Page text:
Smith is Professor Emeritus of History at Northwestern University and has written a number of books centering around the history of Great Britain. English History not being my bailiwick, I'd never read anything by him before. After reading his recent work, however, that will change.
Smith opens his book by noting that “history is not what happened in the past, but what today is worth remembering about the past.” Setting aside the historiographical discussion that such a comment can engender, he has written a fine work of history. Smith hits the high--and low--points of English History (note, it's "English" and not "British"-- Smith explains the difference) in a conversational and engaging way. It's as if you're your history professor's office hours were held at a kegger. In short, Smith injects a little humor and verve into his narrative, which is complemented by some very funny illustrations from Punch.
As a medievalist--and if historians are considered "dry," medievalists are downright parched--I found his take on the early medieval period in English history refreshing and funny. For instance, while describing how the Angles and Saxons came and conquered Celto-Roman Britain:
The invaders proceeded over the years to divide Britain among themselves. The Saxons in the area of London broke up into the east, south and west Saxons--Essex, Sussex and Wessex. The urge to box the compass generated the splendid, but also apocryphal, story of a north Saxon kingdom called Nosex which naturally died out very rapidly, but doubtless inspired one of Britain's longest running plays: No Sex Please, We're British.Keeping with a theme, Smith also explains the English resurgence after the Plague by explaining that "somewhere around 1485, the English started having more and better sex...rising from two to four million by 1600." He also takes the opportunity to weave in a zinger or two when he can. For instance, this observation about Elizabethan society:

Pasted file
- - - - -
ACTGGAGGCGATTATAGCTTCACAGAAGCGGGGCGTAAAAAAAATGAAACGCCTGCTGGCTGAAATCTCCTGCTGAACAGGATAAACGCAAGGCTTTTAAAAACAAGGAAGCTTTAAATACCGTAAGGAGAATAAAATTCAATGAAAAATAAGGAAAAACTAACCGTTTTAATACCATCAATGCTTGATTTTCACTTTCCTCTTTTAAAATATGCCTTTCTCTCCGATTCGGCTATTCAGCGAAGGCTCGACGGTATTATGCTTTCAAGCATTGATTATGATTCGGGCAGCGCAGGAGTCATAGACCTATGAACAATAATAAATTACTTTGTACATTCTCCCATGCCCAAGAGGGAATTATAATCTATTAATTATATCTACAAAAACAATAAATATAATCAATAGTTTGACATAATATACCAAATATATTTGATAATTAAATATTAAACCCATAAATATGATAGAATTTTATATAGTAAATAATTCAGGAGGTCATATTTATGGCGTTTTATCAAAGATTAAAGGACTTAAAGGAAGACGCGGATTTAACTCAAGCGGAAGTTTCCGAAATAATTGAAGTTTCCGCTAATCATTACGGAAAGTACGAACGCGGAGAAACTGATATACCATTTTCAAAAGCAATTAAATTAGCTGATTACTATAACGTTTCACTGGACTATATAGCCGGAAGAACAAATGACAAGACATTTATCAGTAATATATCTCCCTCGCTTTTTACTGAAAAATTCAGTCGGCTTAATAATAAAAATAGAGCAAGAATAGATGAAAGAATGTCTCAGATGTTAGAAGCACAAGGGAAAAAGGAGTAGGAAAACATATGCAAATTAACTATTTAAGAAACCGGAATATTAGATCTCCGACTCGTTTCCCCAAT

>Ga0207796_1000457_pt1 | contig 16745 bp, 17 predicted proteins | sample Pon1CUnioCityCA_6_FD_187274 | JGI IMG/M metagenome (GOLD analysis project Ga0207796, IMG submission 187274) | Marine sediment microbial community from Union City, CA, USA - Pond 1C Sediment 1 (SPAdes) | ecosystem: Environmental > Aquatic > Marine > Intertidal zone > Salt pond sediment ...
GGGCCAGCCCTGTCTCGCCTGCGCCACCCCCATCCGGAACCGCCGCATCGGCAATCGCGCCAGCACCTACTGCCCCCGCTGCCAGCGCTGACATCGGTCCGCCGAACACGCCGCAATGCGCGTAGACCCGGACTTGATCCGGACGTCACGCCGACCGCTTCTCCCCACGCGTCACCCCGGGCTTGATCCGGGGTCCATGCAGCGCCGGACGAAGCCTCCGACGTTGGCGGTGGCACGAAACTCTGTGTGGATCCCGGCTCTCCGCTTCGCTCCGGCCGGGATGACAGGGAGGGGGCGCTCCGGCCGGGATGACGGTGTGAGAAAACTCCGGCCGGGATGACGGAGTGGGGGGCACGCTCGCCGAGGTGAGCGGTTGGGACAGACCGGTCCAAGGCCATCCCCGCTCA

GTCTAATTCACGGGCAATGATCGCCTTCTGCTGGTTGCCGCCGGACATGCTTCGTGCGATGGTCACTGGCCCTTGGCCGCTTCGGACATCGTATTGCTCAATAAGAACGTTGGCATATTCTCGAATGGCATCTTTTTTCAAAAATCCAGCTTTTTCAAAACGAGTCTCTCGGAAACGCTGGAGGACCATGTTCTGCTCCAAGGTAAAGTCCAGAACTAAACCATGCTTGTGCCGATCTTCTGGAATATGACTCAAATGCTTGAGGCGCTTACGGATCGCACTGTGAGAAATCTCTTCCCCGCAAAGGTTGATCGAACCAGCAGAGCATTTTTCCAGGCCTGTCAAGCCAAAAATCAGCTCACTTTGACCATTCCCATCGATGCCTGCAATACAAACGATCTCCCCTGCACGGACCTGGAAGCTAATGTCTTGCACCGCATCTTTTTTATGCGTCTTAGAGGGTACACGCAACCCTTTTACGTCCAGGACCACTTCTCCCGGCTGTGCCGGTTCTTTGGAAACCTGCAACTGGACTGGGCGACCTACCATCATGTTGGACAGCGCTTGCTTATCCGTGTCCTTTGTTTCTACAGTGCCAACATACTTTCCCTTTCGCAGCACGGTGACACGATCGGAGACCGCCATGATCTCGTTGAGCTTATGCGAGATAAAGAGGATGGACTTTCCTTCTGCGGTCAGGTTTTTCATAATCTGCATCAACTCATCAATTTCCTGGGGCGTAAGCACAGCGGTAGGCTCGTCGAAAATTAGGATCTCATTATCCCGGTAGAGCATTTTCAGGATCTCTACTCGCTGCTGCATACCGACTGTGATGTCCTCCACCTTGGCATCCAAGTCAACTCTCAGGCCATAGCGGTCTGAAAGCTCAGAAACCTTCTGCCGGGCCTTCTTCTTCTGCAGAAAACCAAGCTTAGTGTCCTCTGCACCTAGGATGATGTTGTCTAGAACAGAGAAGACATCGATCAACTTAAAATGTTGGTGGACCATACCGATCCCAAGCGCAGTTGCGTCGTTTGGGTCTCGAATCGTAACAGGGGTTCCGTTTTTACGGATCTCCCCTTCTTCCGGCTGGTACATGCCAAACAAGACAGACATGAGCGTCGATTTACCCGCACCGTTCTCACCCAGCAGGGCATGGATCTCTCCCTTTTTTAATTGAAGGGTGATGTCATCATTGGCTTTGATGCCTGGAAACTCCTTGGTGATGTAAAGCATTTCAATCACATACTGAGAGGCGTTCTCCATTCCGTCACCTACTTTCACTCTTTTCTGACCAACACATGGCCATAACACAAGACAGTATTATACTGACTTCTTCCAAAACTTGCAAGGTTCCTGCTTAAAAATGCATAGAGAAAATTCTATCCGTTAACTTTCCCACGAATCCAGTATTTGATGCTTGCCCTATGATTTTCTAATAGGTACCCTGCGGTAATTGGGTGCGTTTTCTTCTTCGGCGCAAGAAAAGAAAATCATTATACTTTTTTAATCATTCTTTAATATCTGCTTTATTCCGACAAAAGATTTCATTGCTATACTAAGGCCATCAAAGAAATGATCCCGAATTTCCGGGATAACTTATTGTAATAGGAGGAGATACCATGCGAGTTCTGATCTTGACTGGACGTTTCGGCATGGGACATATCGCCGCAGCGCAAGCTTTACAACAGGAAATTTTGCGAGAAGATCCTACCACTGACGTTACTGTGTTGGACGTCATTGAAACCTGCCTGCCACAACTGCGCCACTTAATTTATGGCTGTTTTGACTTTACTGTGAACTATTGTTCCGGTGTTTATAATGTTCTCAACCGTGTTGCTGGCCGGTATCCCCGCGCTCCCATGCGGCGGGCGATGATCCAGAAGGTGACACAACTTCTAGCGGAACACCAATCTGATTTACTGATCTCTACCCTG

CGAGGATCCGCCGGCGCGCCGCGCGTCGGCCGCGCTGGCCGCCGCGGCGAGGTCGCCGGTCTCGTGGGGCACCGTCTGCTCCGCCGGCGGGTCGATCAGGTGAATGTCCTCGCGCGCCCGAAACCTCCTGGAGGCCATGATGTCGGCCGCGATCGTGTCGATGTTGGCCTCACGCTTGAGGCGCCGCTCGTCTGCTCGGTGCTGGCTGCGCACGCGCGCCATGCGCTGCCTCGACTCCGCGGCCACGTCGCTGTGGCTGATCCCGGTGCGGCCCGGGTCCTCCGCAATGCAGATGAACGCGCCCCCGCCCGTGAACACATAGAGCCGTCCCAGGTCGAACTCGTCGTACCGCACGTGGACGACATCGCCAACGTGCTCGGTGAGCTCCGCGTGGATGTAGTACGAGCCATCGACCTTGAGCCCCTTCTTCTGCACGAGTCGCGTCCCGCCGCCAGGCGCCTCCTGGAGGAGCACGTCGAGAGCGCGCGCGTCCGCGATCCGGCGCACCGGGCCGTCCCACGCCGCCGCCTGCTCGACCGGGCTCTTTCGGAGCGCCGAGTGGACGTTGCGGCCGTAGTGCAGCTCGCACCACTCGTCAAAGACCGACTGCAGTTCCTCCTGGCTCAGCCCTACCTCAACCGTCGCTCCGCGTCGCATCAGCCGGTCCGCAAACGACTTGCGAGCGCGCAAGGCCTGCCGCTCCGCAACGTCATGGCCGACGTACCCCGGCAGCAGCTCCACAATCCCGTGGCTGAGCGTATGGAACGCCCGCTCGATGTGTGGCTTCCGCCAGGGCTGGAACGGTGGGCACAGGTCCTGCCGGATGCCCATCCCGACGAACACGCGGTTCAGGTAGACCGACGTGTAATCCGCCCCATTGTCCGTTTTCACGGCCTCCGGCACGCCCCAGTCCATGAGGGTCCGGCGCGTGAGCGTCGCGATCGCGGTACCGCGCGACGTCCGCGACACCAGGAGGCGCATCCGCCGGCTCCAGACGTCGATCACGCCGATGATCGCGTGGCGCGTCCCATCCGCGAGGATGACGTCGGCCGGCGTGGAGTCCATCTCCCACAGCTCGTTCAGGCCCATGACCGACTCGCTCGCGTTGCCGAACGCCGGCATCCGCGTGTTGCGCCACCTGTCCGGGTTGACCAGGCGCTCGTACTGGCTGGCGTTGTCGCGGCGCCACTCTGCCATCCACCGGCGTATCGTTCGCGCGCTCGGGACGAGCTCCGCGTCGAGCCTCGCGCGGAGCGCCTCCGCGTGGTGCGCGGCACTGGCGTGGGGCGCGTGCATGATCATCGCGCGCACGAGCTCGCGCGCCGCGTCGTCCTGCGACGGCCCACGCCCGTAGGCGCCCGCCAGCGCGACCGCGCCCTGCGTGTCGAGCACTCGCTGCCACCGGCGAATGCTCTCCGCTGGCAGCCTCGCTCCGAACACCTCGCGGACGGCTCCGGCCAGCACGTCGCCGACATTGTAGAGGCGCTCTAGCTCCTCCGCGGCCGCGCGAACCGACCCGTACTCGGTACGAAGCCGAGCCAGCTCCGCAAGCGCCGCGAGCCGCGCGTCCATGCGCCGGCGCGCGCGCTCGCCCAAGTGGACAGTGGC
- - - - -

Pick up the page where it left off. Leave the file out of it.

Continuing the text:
The family, over which the father was supreme, was seen as the Kingdom writ small. In learning obedience to and respect for their parents, Tudor children learned deference to authority on every level of society. Thus the inferior bowed to all forms of superiority, the freshman stepping aside for the senior, the bachelor of arts for the master of arts, the master of arts for the doctor of divinity or civil law, and all six for the professor, a way of life that high-ranking academics today regret has disappeared.Indeed! But Smith's work isn't all wit and snark. He gives very concise and readable accounts of historical events and explains how one affected the other (eg; the reign of James I and the Glorious Revolution or the evolution of Parliament). Though there are chronological demarcations in the narrative, a narrative it is, not a patched together pop-encyclopedia of sequential--though disconnected--events. Smith does a fine job of moving the story of English history along in a coherent and entertaining way.
Smith concludes the book with an extended treatment of the British royalty--"The Royal Soap Opera." He covers the breadth of the more personal shenanigans of English royalty, plumbing the depths and climbing the peaks, and shows that royal peccadilloes are a constant. Commenting on the leveling of the contemporary Royal Family, he offers that "what is eating at the soul of Kingship is not moral outrage, but boredom." Like the rest of the entertainment industry, if the progeny of Elizabeth II don't give the press enough scandalous fodder, what is left?
Overall, I found that Smith's English History lived up to the rest of it's title, especially the Pleasurable part. Go out and get it--you'll learn something between chuckles.